- The Washington Times - Sunday, September 23, 2001

Down a narrow stairway, the artisans are carefully add-ing gold and purple swirls to illuminated manuscripts. Other craftsmen are fashioning gargoyles, some scary and some gentle.

This is a typical morning at the Washington National Cathedral's Medieval Workshop, where the crafts may be medieval, but the crowd is strictly 21st century. The workshop, which is open to the public every Saturday from 10 a.m. to 2 p.m., is a chance for children to get a hands-on experience in the techniques that were involved in building the great cathedrals of the world.

Hands-on is the key here. When the medieval cathedrals of Europe were built, they were constructed stone-by-stone, with carvers creating the gargoyles and arches. Although the National Cathedral was built in the 20th century (beginning in 1907 and ending in 1990), it was constructed with the same handmade qualities.

"The medieval workshop really is a way to help people of all ages to gain an appreciation for the skills needed to build something like this," says Margie Ward, manager of the workshop.

The workshop is held in a basement room of the cathedral, giving visitors a feel for what it might have been like for the artists who worked behind cathedrals' stone walls 500 years ago.

Visitors to the workshop can try their talents at a variety of craft stations. One of the most popular is the central table, where participants can turn a ball of clay into a gargoyle. Pictures and models of some of the cathedral's scariest statues are provided for inspiration.

But not every gargoyle has to be menacing. Jessica Worm, 6, of Olney, pinched and sculpted her clay into a small kitten on a log. Still, she says, she didn't find the cathedral's gargoyles frightening.

"It is not too scary," says Jessica. "I've been to Notre Dame, too."

At another table, the gothic craft of making brass rubbings has been scaled down to postcard-size projects. Before photography, this was a way to bring likenesses of religious artifacts into a medieval home.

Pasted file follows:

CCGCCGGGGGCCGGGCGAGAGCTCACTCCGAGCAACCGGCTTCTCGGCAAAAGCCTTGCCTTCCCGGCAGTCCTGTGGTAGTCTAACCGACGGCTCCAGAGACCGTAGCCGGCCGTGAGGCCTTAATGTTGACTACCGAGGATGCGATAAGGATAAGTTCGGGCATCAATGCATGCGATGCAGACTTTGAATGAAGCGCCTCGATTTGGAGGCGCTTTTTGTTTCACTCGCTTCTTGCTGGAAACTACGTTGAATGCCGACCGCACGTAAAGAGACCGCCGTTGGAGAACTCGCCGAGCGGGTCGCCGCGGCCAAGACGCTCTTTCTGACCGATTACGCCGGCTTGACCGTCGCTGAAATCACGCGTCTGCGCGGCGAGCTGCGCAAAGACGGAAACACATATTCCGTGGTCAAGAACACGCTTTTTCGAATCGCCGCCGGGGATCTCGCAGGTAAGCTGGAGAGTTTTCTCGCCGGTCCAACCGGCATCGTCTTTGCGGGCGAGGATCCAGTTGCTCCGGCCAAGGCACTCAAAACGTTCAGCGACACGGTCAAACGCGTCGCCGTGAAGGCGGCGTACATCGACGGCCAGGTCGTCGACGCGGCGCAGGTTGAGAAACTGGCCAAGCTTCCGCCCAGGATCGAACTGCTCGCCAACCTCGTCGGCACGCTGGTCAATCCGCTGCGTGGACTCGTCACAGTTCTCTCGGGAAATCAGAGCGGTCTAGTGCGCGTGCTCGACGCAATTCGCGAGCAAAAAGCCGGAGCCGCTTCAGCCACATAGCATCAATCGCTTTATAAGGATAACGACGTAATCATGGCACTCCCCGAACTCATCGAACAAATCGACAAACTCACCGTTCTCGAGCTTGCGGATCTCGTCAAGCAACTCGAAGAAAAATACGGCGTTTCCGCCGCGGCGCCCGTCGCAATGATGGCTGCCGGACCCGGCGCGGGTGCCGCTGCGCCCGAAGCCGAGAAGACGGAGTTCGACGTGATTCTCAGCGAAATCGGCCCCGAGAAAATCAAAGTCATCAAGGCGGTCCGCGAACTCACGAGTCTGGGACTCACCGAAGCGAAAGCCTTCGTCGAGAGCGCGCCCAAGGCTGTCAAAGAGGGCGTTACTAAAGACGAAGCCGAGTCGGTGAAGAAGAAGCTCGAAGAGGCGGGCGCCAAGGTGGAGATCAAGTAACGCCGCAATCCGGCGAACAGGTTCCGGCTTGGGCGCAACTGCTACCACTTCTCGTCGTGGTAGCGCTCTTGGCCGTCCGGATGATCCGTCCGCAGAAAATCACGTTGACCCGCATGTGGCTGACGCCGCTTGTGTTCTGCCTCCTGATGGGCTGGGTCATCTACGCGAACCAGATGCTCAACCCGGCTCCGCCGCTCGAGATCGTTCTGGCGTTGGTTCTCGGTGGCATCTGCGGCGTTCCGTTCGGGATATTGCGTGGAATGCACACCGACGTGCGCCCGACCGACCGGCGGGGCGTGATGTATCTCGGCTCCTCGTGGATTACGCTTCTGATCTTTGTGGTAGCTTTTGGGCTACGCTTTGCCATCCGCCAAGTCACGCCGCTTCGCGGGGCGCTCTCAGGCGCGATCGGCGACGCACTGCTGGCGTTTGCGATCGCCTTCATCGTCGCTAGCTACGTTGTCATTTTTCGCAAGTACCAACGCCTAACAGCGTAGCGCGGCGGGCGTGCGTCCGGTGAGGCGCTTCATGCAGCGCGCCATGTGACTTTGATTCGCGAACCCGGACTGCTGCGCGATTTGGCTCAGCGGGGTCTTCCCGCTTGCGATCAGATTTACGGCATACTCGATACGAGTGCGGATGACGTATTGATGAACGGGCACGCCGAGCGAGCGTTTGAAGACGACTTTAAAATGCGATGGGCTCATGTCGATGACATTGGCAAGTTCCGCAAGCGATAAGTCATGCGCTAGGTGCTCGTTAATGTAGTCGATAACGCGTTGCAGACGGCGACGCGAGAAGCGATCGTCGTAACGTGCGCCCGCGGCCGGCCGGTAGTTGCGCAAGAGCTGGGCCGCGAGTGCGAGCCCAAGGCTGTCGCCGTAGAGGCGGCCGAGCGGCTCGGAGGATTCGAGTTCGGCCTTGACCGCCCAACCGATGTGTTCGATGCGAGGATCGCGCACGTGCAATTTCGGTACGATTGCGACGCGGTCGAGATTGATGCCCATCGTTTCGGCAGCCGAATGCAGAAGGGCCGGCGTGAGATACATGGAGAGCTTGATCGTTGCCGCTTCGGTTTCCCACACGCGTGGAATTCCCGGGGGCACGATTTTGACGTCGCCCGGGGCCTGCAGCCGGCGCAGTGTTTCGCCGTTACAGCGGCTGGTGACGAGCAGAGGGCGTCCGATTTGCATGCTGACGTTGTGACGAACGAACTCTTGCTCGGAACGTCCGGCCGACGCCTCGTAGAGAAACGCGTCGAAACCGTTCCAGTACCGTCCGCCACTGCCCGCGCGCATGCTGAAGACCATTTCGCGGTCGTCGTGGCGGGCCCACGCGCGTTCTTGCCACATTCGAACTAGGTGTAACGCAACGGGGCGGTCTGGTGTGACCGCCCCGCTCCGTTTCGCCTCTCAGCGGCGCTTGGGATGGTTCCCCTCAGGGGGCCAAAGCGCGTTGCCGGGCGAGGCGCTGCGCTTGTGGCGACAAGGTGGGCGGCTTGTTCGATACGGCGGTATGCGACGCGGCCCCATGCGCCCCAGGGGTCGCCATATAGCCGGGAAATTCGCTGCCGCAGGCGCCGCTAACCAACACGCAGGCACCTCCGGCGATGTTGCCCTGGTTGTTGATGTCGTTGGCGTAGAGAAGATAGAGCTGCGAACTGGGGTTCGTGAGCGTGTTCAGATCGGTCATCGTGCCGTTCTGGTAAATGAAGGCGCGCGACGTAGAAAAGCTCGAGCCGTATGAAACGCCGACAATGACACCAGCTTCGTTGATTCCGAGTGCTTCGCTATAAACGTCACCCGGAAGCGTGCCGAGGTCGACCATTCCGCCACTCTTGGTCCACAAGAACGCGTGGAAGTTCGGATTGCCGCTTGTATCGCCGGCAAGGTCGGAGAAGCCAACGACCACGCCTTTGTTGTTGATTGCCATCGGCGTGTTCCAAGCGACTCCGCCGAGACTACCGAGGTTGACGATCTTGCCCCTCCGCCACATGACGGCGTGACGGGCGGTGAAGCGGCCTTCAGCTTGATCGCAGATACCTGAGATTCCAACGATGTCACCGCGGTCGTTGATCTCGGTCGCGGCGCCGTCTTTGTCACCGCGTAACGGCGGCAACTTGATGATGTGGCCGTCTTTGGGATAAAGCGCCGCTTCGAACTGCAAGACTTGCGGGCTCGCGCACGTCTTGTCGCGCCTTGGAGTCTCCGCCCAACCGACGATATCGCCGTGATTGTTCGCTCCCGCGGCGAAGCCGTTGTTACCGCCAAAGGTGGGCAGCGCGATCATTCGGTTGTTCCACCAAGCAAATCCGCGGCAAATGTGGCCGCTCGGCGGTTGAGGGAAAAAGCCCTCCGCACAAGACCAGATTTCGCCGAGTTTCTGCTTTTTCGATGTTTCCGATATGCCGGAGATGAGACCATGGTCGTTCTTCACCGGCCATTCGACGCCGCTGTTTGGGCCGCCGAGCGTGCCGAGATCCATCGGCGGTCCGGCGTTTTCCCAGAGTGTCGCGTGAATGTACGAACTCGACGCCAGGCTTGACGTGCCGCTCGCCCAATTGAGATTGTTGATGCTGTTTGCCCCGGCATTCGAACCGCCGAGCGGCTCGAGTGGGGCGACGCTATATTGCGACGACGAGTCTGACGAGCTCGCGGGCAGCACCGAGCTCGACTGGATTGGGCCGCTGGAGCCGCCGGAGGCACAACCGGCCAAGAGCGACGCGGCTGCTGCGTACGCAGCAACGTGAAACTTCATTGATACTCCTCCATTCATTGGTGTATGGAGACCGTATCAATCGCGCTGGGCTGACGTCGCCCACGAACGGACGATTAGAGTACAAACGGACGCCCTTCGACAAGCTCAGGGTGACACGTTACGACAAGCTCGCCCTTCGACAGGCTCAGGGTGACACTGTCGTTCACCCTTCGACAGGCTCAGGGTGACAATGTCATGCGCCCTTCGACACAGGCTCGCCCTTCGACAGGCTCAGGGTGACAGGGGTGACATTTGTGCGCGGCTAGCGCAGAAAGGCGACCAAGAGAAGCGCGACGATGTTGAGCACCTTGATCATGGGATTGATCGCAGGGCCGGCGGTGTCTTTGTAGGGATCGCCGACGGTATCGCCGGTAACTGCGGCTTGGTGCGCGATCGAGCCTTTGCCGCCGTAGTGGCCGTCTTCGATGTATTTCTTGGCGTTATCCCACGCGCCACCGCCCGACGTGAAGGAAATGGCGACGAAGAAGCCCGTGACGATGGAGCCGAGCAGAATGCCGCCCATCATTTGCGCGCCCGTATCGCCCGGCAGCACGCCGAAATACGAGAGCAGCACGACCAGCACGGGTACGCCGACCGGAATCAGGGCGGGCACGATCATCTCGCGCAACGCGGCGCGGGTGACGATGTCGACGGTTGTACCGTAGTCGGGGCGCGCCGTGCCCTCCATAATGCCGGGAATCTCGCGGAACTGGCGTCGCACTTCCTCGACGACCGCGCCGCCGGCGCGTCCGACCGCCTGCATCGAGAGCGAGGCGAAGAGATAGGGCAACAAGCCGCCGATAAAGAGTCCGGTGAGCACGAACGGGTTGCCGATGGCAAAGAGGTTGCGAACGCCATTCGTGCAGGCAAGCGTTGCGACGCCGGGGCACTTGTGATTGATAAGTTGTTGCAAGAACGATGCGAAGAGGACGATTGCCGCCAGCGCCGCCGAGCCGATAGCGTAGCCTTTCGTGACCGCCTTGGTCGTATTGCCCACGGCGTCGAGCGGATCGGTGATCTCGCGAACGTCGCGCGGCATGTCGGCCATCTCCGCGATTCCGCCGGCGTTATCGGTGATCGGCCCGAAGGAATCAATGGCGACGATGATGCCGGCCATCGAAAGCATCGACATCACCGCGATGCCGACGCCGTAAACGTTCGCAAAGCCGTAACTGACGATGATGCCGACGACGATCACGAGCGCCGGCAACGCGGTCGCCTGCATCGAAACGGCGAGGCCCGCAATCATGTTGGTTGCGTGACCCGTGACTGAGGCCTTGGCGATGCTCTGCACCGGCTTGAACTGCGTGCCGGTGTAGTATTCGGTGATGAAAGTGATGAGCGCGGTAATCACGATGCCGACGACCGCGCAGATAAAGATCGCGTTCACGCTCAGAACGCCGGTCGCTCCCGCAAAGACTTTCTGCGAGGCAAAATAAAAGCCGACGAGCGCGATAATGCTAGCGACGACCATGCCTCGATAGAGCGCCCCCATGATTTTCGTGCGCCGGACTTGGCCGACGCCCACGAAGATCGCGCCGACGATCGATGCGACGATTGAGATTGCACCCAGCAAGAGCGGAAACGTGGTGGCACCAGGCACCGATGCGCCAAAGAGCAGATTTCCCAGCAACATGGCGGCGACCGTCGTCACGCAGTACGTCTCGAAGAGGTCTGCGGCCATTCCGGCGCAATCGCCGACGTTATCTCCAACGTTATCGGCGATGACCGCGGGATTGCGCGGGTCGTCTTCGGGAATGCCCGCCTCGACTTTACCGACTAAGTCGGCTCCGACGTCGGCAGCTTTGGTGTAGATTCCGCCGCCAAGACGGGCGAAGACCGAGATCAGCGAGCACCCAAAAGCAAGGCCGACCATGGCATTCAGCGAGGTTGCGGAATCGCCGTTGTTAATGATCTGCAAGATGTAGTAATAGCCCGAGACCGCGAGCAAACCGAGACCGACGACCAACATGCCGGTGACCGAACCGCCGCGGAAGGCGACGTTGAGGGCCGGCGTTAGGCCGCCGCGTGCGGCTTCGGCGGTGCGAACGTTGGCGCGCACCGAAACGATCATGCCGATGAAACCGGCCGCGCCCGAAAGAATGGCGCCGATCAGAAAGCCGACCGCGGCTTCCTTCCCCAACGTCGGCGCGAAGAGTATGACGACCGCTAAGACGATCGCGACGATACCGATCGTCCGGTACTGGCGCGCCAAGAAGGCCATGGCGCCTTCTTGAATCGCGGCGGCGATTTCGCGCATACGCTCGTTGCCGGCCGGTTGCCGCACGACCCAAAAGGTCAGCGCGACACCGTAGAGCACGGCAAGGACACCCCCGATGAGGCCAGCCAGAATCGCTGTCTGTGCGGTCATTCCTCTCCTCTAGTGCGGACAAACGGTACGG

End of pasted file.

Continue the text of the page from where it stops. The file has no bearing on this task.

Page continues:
Blacksmithing is another time-honored craft and a popular table here. Since the workshop is popular with young children, though the cathedral requests participants be at least 5 there is no white-hot iron. But children still have fun banging pieces of copper into shapes with a hammer and chisel.

Another area popular with those who like to hammer is the stone carving station, where participants can don an apron and goggles and use carving tools to chip away at a piece of limestone the way a sculptor would.

"It is incredible when you think how hard stone carvers had to work to build something like this," says Wally Kaine, a Leesburg, Va., man who brought his nephew, Max Liffers, for a cathedral tour and workshop visit.

At the illumination station, the precise craft of illuminating manuscripts is taught. Visitors can use a variety of stencils and markers to turn a bookmark into a work of art.

Many workshop visitors round out their day with the cathedral's gargoyle tour, which is offered on weekends and evenings from April until October. Participants can view a slide show explaining the stories behind many of the cathedral's gargoyles, then take a tour to view them with binoculars. The tour costs $5 per person.

One Saturday each month, the cathedral holds Family Saturday, where children ages 4 to 8 are invited to hear a story, explore the cathedral and make a treasure to take home. Reservations are required. The family program costs $6 per child with an adult companion.

This Saturday, the cathedral will hold an open house from 10 a.m. to 4 p.m. Besides the medieval workshop, there also will be live music, puppet shows, stone-carving demonstrations, games and an antique carousel.

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